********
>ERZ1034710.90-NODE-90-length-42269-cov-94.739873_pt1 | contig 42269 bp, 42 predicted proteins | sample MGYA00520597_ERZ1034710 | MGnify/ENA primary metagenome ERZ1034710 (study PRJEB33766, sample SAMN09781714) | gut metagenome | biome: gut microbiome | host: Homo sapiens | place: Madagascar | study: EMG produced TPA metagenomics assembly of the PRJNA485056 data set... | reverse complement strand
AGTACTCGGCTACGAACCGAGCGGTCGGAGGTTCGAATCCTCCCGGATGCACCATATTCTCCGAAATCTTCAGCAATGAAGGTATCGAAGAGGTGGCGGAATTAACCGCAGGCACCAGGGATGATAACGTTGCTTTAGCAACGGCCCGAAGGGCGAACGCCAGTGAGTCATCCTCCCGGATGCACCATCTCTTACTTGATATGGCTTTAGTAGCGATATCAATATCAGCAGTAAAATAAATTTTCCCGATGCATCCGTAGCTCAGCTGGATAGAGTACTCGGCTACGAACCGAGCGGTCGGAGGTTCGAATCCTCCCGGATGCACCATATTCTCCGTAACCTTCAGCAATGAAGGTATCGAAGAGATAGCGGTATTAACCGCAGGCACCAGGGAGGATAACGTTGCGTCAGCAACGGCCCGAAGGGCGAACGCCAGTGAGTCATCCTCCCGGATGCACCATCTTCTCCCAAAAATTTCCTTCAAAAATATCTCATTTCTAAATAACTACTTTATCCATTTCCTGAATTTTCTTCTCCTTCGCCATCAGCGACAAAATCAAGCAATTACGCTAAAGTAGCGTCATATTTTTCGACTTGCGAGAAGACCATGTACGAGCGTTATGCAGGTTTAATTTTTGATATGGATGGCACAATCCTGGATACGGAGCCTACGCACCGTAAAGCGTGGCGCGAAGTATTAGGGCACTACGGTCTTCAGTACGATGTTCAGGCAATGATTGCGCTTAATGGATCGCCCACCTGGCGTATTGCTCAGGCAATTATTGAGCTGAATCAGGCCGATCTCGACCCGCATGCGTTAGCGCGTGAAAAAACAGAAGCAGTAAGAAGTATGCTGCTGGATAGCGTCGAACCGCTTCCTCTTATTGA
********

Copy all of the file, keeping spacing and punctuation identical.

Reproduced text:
>ERZ1034710.90-NODE-90-length-42269-cov-94.739873_pt1 | contig 42269 bp, 42 predicted proteins | sample MGYA00520597_ERZ1034710 | MGnify/ENA primary metagenome ERZ1034710 (study PRJEB33766, sample SAMN09781714) | gut metagenome | biome: gut microbiome | host: Homo sapiens | place: Madagascar | study: EMG produced TPA metagenomics assembly of the PRJNA485056 data set... | reverse complement strand
AGTACTCGGCTACGAACCGAGCGGTCGGAGGTTCGAATCCTCCCGGATGCACCATATTCTCCGAAATCTTCAGCAATGAAGGTATCGAAGAGGTGGCGGAATTAACCGCAGGCACCAGGGATGATAACGTTGCTTTAGCAACGGCCCGAAGGGCGAACGCCAGTGAGTCATCCTCCCGGATGCACCATCTCTTACTTGATATGGCTTTAGTAGCGATATCAATATCAGCAGTAAAATAAATTTTCCCGATGCATCCGTAGCTCAGCTGGATAGAGTACTCGGCTACGAACCGAGCGGTCGGAGGTTCGAATCCTCCCGGATGCACCATATTCTCCGTAACCTTCAGCAATGAAGGTATCGAAGAGATAGCGGTATTAACCGCAGGCACCAGGGAGGATAACGTTGCGTCAGCAACGGCCCGAAGGGCGAACGCCAGTGAGTCATCCTCCCGGATGCACCATCTTCTCCCAAAAATTTCCTTCAAAAATATCTCATTTCTAAATAACTACTTTATCCATTTCCTGAATTTTCTTCTCCTTCGCCATCAGCGACAAAATCAAGCAATTACGCTAAAGTAGCGTCATATTTTTCGACTTGCGAGAAGACCATGTACGAGCGTTATGCAGGTTTAATTTTTGATATGGATGGCACAATCCTGGATACGGAGCCTACGCACCGTAAAGCGTGGCGCGAAGTATTAGGGCACTACGGTCTTCAGTACGATGTTCAGGCAATGATTGCGCTTAATGGATCGCCCACCTGGCGTATTGCTCAGGCAATTATTGAGCTGAATCAGGCCGATCTCGACCCGCATGCGTTAGCGCGTGAAAAAACAGAAGCAGTAAGAAGTATGCTGCTGGATAGCGTCGAACCGCTTCCTCTTATTGA